Ed note: For the next several weeks, composer and film aficionado Lewis Saul has agreed to supply us with in-depth commentary about the films of Akira Kurosawa, now showing in an extended festival at the Film Forum. Even if you're unable to stop by the Forum, we think Lew's insights will deepen your appreciation of these important movies.Rashômon (In the Woods) 
PLAYING on January 28th at The Film Forum
This is Kurosawa's 11th film.
You lucky New Yorkers will see a brand new 35mm restored print! How I envy you! Go see this film today!
This précis is probably unnecessary, so universally known is this story -- but I include it here so as to make the actors who play these memorable characters more familiar to you:
In the 11th century, a woodcutter (Takashi Shimura -- 21 roles for Kurosawa in his 30 films!*) and a priest (Minoru Chiaki) wait out a heavy rainstorm under the collapsing Rashômon gate. A commoner (Kichijirô Ueda) joins them and the woodcutter tells his story about a samurai (Masayuki Mori), his wife (Machiko Kyô, her only AK role) and a bandit (Mifune). They all testified in court, and in addition, a medium (Noriko [Fumiko] Homma) testified on behalf of the dead samurai. Throw an abandoned newborn infant into the mix at the finish, as Kurosawa appends a sharp moral uplift.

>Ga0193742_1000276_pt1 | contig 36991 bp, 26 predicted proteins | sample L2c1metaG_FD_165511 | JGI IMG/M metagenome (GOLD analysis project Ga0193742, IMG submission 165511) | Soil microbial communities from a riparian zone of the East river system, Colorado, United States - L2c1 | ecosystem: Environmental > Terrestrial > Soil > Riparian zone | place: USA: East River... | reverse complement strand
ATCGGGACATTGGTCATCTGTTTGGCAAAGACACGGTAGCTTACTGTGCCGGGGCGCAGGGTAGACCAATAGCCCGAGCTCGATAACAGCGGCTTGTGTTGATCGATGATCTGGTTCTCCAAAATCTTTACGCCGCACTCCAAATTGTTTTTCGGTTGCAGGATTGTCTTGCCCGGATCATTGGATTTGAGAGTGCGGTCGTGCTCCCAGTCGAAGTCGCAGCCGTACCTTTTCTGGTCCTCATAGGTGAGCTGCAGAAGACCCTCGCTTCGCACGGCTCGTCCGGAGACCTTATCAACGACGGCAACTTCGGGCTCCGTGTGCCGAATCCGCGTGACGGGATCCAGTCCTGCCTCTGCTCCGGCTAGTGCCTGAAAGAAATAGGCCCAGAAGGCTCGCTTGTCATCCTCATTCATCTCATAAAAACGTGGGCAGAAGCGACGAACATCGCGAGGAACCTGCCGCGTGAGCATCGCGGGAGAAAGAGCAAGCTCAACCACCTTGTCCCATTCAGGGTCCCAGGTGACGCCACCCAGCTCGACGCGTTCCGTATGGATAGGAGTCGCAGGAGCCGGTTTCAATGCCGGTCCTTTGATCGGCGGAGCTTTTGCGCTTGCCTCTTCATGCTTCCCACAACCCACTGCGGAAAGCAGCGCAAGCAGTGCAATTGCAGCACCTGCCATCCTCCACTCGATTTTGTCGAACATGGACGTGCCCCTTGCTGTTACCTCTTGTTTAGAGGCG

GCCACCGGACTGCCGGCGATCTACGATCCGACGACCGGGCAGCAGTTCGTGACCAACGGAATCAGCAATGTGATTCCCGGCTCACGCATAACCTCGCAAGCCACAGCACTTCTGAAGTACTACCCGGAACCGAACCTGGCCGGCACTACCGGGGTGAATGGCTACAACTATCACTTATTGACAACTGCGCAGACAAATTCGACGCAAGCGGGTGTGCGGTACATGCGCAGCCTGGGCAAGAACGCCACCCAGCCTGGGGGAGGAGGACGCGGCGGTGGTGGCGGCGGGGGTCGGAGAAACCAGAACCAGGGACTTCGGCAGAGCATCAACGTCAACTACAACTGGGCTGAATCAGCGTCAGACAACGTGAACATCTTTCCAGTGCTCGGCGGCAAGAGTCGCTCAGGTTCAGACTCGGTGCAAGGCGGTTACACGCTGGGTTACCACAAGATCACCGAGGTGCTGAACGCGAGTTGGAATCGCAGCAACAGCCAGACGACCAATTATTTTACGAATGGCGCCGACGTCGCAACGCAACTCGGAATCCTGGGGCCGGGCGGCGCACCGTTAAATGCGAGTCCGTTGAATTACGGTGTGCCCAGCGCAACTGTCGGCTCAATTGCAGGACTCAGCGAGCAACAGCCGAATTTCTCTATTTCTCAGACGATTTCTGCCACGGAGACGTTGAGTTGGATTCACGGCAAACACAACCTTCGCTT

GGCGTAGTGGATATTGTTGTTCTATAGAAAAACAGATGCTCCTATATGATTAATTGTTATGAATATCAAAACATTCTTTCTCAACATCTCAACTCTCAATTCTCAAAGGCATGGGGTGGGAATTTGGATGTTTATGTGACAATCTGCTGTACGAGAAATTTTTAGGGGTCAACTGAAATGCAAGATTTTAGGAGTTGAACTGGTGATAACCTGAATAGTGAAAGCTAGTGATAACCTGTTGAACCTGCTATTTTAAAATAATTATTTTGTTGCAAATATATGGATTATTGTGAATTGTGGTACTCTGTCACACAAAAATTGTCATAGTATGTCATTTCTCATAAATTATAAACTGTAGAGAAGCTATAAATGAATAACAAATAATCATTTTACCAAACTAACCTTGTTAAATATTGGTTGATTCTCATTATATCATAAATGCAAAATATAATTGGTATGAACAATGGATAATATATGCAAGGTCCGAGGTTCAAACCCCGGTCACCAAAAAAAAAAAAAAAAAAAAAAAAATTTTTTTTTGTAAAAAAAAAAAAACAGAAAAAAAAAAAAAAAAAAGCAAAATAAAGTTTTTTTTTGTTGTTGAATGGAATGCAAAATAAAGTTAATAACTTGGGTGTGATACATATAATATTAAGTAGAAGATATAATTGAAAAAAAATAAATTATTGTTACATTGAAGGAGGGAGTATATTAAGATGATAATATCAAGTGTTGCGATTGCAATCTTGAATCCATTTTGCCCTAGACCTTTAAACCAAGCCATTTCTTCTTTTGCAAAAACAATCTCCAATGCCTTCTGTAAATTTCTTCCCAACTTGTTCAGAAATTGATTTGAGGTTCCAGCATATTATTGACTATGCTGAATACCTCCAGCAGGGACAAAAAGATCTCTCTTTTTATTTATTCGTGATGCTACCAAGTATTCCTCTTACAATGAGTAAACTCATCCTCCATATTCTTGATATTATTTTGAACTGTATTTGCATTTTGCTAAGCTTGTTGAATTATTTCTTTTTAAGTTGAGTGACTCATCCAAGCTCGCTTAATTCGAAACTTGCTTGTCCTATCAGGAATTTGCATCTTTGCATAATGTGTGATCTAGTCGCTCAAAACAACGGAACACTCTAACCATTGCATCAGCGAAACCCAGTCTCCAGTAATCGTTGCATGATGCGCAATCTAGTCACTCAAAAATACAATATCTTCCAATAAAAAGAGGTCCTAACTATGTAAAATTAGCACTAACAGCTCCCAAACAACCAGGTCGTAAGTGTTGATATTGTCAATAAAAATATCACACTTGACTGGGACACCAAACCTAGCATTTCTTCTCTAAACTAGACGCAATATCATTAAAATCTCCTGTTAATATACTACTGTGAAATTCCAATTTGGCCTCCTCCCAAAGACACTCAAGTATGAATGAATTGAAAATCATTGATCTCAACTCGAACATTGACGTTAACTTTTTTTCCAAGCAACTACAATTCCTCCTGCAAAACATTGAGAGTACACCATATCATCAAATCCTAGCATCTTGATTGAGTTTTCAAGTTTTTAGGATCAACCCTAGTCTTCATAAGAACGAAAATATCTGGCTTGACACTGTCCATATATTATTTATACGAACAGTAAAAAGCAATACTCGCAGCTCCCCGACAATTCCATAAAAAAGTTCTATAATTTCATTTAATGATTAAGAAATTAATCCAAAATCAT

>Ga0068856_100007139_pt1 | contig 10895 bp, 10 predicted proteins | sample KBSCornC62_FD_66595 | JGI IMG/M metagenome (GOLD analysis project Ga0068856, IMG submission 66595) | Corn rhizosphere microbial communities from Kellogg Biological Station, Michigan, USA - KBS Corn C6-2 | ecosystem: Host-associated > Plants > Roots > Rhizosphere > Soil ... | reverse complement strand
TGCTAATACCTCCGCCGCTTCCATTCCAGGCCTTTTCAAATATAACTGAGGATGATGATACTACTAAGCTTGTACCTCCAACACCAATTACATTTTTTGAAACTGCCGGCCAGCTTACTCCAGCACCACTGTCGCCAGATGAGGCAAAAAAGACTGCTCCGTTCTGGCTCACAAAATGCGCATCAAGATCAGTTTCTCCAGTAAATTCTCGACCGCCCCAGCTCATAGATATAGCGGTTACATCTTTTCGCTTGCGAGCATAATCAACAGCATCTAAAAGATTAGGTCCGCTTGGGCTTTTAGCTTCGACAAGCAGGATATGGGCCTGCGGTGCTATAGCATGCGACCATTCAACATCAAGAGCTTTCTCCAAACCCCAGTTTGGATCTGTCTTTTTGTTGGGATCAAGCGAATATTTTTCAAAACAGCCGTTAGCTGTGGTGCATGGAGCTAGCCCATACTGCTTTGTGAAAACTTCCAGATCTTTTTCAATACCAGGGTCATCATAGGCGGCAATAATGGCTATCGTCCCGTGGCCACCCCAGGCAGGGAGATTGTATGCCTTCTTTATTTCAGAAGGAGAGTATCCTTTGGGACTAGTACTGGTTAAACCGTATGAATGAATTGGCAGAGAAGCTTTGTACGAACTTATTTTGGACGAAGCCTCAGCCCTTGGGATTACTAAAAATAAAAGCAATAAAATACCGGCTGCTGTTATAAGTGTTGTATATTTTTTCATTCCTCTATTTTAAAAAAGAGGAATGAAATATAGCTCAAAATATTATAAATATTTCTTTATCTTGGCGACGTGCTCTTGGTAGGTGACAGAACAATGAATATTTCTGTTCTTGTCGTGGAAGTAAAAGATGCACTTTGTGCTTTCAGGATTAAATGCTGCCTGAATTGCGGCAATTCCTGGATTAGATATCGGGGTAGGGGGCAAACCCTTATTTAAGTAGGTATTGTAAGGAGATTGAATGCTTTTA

The profound influence that this film had on future cinema is impossible to overstate. In 1950, no one had ever seen anything like it! Galbraith points out three films which later attempted to mimic the structure of Kurosawa's masterpiece: Kubrick's The Killing ; Alain Resnais' L'année dernière à Marienbad (Last Year at Marienbad) ; and Mario Bava's Quante volte ... quella notte (Four Times that Night)  [p. 129].